Srinath Bala's esishya is an effort to make Indian classical music and dance accessible globally.
Virtual is the new reality in classical arts. Trainers and learners, living even seven seas away, exchange notes in cyberkul. Raga and rhythm are now just a click away. After phone-in lessons, Skype, online lessons comes esishya. Designed and developed by Washington-based mridangist Srinath Bala, it is an effort to make Indian classical music and dance accessible globally. Since he has been teaching mridangam in Washington, he is aware of the requirements of long-distance learning, and that has helped in shaping this online facility. “The process includes both video and text. Most importantly, it allows gurus and sishyas a flexible schedule,” says Srinath during his brief visit to Chennai for the formal launch of esishya. It's an ambitious attempt that aims to impart lessons on Carnatic and Hindustani vocal, violin, veena, flute, mridangam, Bharatanatyam, sitar, santoor, and tabla.
“The gurus on the panel are not only good performers, but have a penchant for teaching with effective communicating abilities,” says Srinath. So there's M.S. Sheela (vocal), Gayathri K. (vocal), R. Kumaresh (violin), Jayanthi Kumaresh (veena), Sikkil Mala Chandrasekhar (flute), Neyveli R. Narayanan (mridangam), the Kirans (Kiran & Sandhya for Bharatanatyam), Purbayan Chatterjee (sitar) and Abhay Rustum Sopori (santoor).
The gurus will conduct online classes through the esishya portal. Classes will be assigned in various categories or levels such as junior, sub-senior and senior. Students can sign up for these classes from the website directly. The esishya service will conduct classes via weekly recorded lessons and post them on the site. Students can view and listen to the lessons and post their videos. The gurus will periodically review the performances of the sishyas and send appropriate feedback again via video.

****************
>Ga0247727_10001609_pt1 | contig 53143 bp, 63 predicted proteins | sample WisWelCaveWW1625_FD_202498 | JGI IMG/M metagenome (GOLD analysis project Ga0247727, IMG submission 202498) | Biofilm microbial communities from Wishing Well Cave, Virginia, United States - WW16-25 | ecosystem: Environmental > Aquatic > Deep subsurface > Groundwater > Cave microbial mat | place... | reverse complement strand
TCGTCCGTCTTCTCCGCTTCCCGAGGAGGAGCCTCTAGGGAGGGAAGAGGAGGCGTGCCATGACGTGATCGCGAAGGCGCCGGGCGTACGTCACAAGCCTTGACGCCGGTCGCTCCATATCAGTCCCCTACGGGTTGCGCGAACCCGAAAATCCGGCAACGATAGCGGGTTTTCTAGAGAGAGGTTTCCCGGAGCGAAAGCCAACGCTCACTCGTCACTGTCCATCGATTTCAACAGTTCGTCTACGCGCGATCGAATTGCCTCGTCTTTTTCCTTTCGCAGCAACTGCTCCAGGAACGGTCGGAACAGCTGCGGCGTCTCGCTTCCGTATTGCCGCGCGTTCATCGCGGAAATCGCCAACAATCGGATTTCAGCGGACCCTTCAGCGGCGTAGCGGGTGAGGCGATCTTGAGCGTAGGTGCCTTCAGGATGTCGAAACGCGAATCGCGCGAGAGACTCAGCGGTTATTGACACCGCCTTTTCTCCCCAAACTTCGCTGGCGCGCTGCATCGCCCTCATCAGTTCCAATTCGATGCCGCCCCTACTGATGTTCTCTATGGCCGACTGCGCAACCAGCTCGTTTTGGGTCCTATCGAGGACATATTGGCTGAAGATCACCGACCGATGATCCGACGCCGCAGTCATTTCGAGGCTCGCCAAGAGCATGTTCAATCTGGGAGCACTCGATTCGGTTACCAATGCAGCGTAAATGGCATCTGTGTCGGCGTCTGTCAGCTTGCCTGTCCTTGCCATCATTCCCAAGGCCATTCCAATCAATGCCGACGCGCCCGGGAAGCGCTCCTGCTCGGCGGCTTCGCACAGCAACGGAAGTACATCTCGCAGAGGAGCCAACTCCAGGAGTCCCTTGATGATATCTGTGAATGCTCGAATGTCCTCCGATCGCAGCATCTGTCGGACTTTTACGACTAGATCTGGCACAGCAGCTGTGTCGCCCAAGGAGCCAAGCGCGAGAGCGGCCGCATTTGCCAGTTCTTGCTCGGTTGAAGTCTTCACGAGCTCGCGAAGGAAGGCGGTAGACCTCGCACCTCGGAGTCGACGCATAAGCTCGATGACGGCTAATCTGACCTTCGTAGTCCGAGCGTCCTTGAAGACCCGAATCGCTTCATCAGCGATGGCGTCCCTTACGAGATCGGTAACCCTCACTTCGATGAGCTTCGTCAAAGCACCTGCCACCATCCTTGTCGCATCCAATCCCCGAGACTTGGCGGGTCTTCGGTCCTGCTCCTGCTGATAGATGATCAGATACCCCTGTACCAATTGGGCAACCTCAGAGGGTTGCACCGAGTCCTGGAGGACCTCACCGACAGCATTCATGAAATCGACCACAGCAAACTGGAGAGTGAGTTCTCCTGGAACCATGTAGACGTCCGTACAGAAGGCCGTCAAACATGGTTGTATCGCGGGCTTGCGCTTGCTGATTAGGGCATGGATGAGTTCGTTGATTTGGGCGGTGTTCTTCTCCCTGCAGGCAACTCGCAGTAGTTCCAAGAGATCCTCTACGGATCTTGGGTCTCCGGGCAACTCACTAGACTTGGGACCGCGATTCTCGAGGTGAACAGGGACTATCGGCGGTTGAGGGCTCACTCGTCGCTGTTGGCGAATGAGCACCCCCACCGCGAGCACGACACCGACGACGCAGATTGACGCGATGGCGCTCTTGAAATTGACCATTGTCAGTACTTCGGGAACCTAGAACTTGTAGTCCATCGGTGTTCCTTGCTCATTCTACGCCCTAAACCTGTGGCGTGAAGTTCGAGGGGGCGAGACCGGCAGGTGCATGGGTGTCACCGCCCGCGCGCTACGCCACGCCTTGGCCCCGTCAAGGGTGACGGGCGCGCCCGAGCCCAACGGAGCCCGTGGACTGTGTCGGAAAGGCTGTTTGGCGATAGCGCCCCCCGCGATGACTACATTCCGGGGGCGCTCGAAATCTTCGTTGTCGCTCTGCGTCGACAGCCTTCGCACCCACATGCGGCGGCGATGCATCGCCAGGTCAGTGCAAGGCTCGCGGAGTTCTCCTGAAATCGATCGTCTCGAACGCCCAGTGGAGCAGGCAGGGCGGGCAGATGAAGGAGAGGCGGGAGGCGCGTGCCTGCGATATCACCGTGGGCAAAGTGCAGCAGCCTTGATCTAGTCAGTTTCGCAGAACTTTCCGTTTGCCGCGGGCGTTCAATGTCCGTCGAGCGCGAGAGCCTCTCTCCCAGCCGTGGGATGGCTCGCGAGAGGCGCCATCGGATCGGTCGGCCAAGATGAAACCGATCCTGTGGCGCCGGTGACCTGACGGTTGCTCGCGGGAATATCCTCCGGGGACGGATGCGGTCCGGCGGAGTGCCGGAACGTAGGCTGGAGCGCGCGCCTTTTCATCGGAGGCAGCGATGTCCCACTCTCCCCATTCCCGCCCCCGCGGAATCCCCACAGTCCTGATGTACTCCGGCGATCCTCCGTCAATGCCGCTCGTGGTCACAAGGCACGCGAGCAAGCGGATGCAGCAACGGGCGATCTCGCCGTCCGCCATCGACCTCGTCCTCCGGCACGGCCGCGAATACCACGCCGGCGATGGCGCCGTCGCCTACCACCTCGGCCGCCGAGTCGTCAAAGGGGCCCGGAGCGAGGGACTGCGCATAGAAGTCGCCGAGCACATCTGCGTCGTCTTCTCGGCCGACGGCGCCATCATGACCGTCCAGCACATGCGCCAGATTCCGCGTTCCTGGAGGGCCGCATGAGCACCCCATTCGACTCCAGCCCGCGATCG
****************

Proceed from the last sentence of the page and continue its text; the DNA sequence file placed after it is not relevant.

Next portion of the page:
Says Srinath, “What it requires is a PC (desktop or laptop) with high speed Internet (at least 512-600 kbps speed), webcam, mike and speakers. The gurus have received training and been provided customised laptop and high-definition recording devices to post video lessons from their homes.” The server uses a Linux platform, and the software is scalable to any number of sishyas located across the globe. The site also allows live video conferencing. Each class will have a virtual conference room with video, audio, and chat facilities. This will allow students to practise, discuss and get instant feedback from their respective gurus.
“The interactive sessions can also be used by students from different countries to share their musical ideas. Besides, other online features such as bulletin board, text messaging, blogging, sharing of class files for notation, lyrics, etc are present to aid in the learning process,” adds Srinath.
Classes are expected to commence from January 1, 2010. Visit www.esishya.com for details.